Battle of Britain

Posted: Monday, July 11, 2011 by Travis Cody in

By the summer of 1940, Hitler's Blitzkrieg across Europe had forced the evacuation of over 300,000 French and British troops at Dunkirk.  Paris had fallen, the the majority of western Europe lay under Nazi occupation.  Hitler's generals began consolidating their hold and planning for an invasion of Britain, which would begin with the destruction of the Royal Air Force.

The Battle of Britain hinged on air superiority.  Britain's forces had to retain it and Germany had to gain it in order to launch Operation Sea Lion, which was the name given to the plan to invade England by sea and with airborne troops.

The German Luftwaffe included 2.550 aircraft, most notably the Messerschmitt Bf 109E and Bf 110C fighters.  Initially the RAF relied on the Hurricane MkI and Spitfire Mk I, putting a little less than 2,000 aircraft into service.  Although the Luftwaffe fighters were faster, the British had access to high octane fuel to increase power. 

The battle raged over the UK from mid July through the end of October 1940.  Luftwaffe casualties included nearly 2,700 killed, 967 captured, and more than 600 missing.  The British destroyed nearly 1,900 aircraft.  The RAF lost 544 killed, 422 wounded, and over 1,500 aircraft destroyed.

The efforts of The Few, as the British forces are remembered, ultimately made Hitler realize that an invasion of the Isle would be lengthy and costly, with the outcome uncertain.  Nazi strategies were altered from direct fighter contact to Blitz bombing of British cities.

Although the battle was a decisive victory for the RAF over the Luftwaffe, it was still only 1940.  There were still five more years of hard fighting and suffering, in Britain and across the globe. 

But the efforts of The Few, and the hardiness of the British people in the face of the Blitz bombings, proved that the Germans could be turned away from an objective.  Victory was possible.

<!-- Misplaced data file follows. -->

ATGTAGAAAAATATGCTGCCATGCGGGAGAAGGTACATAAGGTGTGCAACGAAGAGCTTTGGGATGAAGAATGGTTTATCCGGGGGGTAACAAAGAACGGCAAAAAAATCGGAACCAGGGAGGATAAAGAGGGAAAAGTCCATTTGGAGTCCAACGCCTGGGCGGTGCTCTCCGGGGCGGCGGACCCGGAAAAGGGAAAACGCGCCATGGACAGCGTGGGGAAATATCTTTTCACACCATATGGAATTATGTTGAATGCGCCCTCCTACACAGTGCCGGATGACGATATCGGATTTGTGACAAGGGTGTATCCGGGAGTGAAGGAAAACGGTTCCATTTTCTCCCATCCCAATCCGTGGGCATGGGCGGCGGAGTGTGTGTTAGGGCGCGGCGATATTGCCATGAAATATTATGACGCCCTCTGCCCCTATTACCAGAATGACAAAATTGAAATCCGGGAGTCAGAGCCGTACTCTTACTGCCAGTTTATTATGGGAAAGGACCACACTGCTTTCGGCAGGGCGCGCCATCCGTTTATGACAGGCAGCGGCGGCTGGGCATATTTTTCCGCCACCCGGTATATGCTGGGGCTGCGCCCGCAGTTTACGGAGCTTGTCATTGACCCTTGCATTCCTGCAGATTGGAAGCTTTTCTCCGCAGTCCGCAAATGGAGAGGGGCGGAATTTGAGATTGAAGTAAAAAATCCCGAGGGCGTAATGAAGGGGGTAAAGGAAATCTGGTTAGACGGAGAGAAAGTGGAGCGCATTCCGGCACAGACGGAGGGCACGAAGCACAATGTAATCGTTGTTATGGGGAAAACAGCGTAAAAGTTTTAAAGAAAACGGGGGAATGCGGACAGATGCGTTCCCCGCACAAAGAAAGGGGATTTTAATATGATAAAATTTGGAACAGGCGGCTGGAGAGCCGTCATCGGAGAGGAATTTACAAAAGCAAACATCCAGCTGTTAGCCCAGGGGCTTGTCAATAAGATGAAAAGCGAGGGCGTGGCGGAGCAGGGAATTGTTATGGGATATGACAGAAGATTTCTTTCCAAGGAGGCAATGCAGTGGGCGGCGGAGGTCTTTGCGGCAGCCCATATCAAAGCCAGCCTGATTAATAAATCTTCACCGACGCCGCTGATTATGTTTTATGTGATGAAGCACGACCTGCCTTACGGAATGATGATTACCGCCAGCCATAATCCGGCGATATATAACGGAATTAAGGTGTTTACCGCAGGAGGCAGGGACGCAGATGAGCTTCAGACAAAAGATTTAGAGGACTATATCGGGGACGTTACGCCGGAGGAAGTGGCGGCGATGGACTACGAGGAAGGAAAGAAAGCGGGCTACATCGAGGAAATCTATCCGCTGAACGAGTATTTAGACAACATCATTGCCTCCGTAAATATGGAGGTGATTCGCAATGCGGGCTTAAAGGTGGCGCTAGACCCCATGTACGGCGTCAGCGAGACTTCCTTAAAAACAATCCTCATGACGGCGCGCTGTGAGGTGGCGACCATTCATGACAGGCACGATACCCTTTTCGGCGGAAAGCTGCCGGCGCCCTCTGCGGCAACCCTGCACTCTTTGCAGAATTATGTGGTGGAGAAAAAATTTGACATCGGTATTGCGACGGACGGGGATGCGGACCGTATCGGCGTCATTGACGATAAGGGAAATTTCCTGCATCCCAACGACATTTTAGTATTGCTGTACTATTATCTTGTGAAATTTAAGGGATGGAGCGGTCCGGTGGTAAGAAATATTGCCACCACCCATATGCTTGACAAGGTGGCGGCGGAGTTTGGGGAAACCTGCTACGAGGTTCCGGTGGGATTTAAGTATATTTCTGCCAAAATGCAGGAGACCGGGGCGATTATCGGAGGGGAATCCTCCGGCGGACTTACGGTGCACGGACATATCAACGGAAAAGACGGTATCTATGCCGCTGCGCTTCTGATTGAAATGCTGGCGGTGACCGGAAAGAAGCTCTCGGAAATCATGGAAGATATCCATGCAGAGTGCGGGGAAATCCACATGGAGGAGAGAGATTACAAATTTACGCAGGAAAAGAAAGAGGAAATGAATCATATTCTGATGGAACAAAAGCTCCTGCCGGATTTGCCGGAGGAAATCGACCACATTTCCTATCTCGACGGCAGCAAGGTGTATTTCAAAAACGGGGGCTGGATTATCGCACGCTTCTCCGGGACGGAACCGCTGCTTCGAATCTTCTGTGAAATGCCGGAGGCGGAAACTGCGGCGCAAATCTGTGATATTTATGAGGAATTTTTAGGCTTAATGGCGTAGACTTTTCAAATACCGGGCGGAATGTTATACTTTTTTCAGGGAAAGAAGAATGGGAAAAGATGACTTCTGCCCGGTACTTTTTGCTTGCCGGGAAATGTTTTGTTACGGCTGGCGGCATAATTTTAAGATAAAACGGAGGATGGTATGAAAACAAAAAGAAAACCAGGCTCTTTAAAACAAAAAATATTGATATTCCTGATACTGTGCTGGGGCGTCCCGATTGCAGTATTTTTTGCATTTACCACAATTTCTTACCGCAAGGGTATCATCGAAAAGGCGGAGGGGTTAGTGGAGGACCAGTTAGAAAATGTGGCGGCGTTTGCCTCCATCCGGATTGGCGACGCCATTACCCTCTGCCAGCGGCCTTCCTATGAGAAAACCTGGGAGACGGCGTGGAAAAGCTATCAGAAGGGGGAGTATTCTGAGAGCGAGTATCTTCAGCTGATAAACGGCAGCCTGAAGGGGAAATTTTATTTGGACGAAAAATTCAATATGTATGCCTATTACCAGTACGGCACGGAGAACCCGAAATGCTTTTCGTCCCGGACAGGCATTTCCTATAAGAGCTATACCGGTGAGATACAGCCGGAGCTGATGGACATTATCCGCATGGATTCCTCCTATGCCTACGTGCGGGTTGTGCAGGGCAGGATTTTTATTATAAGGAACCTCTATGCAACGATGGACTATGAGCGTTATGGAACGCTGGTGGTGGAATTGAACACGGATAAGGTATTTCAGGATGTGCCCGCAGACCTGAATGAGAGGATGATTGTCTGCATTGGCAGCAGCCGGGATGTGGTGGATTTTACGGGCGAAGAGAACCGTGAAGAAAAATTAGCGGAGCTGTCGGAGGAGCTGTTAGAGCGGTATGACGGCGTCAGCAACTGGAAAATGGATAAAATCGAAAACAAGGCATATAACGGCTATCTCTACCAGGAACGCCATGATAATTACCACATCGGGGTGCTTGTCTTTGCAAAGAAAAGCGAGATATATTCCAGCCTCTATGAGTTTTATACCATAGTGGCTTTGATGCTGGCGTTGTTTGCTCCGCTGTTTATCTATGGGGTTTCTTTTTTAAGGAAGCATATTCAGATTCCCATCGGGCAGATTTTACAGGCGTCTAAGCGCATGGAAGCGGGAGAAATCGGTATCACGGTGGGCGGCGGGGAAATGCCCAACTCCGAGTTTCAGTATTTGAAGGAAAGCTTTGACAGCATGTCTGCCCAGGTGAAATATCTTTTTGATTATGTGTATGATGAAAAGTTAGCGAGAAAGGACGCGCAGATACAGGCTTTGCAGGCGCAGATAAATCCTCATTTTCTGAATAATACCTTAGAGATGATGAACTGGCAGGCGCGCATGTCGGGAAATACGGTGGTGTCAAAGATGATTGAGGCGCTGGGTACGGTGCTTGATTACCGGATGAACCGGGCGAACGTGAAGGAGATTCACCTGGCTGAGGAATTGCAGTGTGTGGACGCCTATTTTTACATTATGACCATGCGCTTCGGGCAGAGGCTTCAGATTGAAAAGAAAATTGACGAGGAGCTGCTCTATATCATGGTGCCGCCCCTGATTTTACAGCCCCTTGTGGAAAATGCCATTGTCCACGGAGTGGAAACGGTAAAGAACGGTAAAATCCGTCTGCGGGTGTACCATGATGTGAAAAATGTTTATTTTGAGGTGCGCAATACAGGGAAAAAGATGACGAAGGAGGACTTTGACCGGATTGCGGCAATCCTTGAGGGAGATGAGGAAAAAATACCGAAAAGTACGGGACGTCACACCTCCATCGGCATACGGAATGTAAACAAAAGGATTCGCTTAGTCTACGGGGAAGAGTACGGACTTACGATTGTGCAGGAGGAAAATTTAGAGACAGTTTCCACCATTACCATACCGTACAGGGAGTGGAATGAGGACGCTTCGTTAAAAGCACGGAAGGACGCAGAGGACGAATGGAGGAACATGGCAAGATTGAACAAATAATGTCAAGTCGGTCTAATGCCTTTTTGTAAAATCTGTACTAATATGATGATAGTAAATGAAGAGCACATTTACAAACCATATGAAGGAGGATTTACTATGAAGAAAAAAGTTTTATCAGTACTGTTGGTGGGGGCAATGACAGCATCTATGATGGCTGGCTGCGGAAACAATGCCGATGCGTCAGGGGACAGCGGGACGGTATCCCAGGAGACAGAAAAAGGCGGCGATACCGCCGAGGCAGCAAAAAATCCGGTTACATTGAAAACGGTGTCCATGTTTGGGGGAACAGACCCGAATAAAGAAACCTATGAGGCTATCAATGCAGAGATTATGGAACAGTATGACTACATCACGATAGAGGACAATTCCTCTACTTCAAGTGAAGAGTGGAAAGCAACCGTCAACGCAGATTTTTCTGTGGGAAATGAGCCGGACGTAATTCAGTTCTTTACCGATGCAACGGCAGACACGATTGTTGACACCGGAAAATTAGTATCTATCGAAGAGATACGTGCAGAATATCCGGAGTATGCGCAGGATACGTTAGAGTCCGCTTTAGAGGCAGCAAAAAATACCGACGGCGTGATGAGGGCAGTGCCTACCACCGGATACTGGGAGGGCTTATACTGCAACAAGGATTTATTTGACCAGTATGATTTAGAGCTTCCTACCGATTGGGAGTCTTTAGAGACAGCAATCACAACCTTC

"Never in the field of human conflict was so much owed by so many to so few."  Winston Churchill


  1. Debra says:

    Thinking about the early 1940's this post reminded of my Dad who just shy of one week graduating from high school joined the US Navy. Not too many years later he would be involved in the Guadalcanal conflict with the Japanese! Great historical post as I've not read much about the Batle of Britain.

  1. Akelamalu says:

    I wasn't around during the Blitz but my Dad has told me all about it. I'm proud of the resilience of the British people. :)

  1. Jeni says:

    I'm thinking now that perhaps the efforts of "the Few" -their courage, resistance, bravery, etc., -is something that would be well-advised for many of us today to adopt and utilize not necessarily with respect to doing battle, as it were, here against many of the ills our country, our society, the world in general, are all facing -poverty, starvation, for openers and so many others too. Voices crying in the wilderness, maybe but still, a small way to start attacking those things you know but a necessary one none the less.
    Great post Trav to show how powerful those few actually were!

  1. I remember thrilling to this story when I was young. I read several books on The Battle of Britain. Amazing courage.

  1. "the the majority of western Europe lay under Nazi occupation"

    Shudder the thought.

  1. Thank you for your historical post. There's so much to know and remember, eh? I liked the aerial photo.